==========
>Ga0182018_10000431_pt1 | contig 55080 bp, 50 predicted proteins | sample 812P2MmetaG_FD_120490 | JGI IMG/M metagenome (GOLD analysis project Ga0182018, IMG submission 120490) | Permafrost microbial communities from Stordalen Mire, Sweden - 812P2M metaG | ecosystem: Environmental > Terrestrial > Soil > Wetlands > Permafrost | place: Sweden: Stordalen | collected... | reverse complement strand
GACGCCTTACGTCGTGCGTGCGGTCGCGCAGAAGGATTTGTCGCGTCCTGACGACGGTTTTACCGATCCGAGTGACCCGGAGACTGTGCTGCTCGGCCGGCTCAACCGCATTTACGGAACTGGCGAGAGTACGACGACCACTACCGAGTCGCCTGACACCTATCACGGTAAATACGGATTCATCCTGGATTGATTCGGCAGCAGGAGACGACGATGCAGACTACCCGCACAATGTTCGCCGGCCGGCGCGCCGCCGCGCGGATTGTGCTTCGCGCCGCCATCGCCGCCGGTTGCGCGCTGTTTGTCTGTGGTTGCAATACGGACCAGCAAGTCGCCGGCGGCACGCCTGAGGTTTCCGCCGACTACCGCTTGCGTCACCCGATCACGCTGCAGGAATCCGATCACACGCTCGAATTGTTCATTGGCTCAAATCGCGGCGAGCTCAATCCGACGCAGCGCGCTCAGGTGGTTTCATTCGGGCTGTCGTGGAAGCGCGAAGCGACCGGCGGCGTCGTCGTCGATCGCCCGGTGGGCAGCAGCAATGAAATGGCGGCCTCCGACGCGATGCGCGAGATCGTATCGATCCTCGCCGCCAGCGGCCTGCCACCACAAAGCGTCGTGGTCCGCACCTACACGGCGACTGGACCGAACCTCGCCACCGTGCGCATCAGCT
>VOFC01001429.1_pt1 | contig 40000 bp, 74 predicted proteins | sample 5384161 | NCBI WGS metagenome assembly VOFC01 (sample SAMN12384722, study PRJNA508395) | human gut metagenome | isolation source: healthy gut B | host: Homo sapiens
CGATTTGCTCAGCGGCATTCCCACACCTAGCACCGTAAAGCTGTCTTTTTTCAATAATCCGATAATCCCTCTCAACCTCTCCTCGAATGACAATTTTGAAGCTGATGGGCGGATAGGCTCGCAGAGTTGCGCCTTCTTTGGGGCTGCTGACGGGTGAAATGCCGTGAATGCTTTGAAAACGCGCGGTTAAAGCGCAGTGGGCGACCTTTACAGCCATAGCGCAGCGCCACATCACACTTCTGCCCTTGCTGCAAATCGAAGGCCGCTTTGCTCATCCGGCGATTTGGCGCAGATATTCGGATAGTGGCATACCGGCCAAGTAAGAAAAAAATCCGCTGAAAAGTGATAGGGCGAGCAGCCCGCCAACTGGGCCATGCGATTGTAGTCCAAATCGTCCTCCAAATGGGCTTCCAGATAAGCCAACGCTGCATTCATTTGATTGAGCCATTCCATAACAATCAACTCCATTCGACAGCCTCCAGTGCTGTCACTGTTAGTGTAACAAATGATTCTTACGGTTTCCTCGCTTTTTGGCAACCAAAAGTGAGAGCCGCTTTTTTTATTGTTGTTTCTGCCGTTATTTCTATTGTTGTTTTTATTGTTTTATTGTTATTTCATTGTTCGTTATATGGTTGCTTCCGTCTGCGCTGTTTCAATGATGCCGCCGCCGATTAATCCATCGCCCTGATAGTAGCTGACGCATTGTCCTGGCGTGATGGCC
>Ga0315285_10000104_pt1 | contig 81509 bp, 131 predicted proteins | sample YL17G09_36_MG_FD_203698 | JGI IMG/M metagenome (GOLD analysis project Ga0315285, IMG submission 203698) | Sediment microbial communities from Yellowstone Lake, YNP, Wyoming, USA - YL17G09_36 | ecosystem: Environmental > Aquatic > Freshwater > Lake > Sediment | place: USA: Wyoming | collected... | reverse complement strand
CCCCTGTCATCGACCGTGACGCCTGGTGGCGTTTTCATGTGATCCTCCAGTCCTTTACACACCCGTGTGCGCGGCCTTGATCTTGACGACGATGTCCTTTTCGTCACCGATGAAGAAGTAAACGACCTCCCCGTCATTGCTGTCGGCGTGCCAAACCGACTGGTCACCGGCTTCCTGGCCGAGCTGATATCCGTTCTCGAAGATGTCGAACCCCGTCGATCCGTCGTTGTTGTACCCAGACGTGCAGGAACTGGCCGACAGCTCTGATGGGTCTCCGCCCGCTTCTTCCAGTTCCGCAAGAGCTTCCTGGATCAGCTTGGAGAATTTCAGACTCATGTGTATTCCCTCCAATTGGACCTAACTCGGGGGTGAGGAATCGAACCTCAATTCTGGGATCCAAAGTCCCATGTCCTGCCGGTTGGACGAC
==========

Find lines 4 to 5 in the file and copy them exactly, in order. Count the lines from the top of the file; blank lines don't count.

CGATTTGCTCAGCGGCATTCCCACACCTAGCACCGTAAAGCTGTCTTTTTTCAATAATCCGATAATCCCTCTCAACCTCTCCTCGAATGACAATTTTGAAGCTGATGGGCGGATAGGCTCGCAGAGTTGCGCCTTCTTTGGGGCTGCTGACGGGTGAAATGCCGTGAATGCTTTGAAAACGCGCGGTTAAAGCGCAGTGGGCGACCTTTACAGCCATAGCGCAGCGCCACATCACACTTCTGCCCTTGCTGCAAATCGAAGGCCGCTTTGCTCATCCGGCGATTTGGCGCAGATATTCGGATAGTGGCATACCGGCCAAGTAAGAAAAAAATCCGCTGAAAAGTGATAGGGCGAGCAGCCCGCCAACTGGGCCATGCGATTGTAGTCCAAATCGTCCTCCAAATGGGCTTCCAGATAAGCCAACGCTGCATTCATTTGATTGAGCCATTCCATAACAATCAACTCCATTCGACAGCCTCCAGTGCTGTCACTGTTAGTGTAACAAATGATTCTTACGGTTTCCTCGCTTTTTGGCAACCAAAAGTGAGAGCCGCTTTTTTTATTGTTGTTTCTGCCGTTATTTCTATTGTTGTTTTTATTGTTTTATTGTTATTTCATTGTTCGTTATATGGTTGCTTCCGTCTGCGCTGTTTCAATGATGCCGCCGCCGATTAATCCATCGCCCTGATAGTAGCTGACGCATTGTCCTGGCGTGATGGCC
>Ga0315285_10000104_pt1 | contig 81509 bp, 131 predicted proteins | sample YL17G09_36_MG_FD_203698 | JGI IMG/M metagenome (GOLD analysis project Ga0315285, IMG submission 203698) | Sediment microbial communities from Yellowstone Lake, YNP, Wyoming, USA - YL17G09_36 | ecosystem: Environmental > Aquatic > Freshwater > Lake > Sediment | place: USA: Wyoming | collected... | reverse complement strand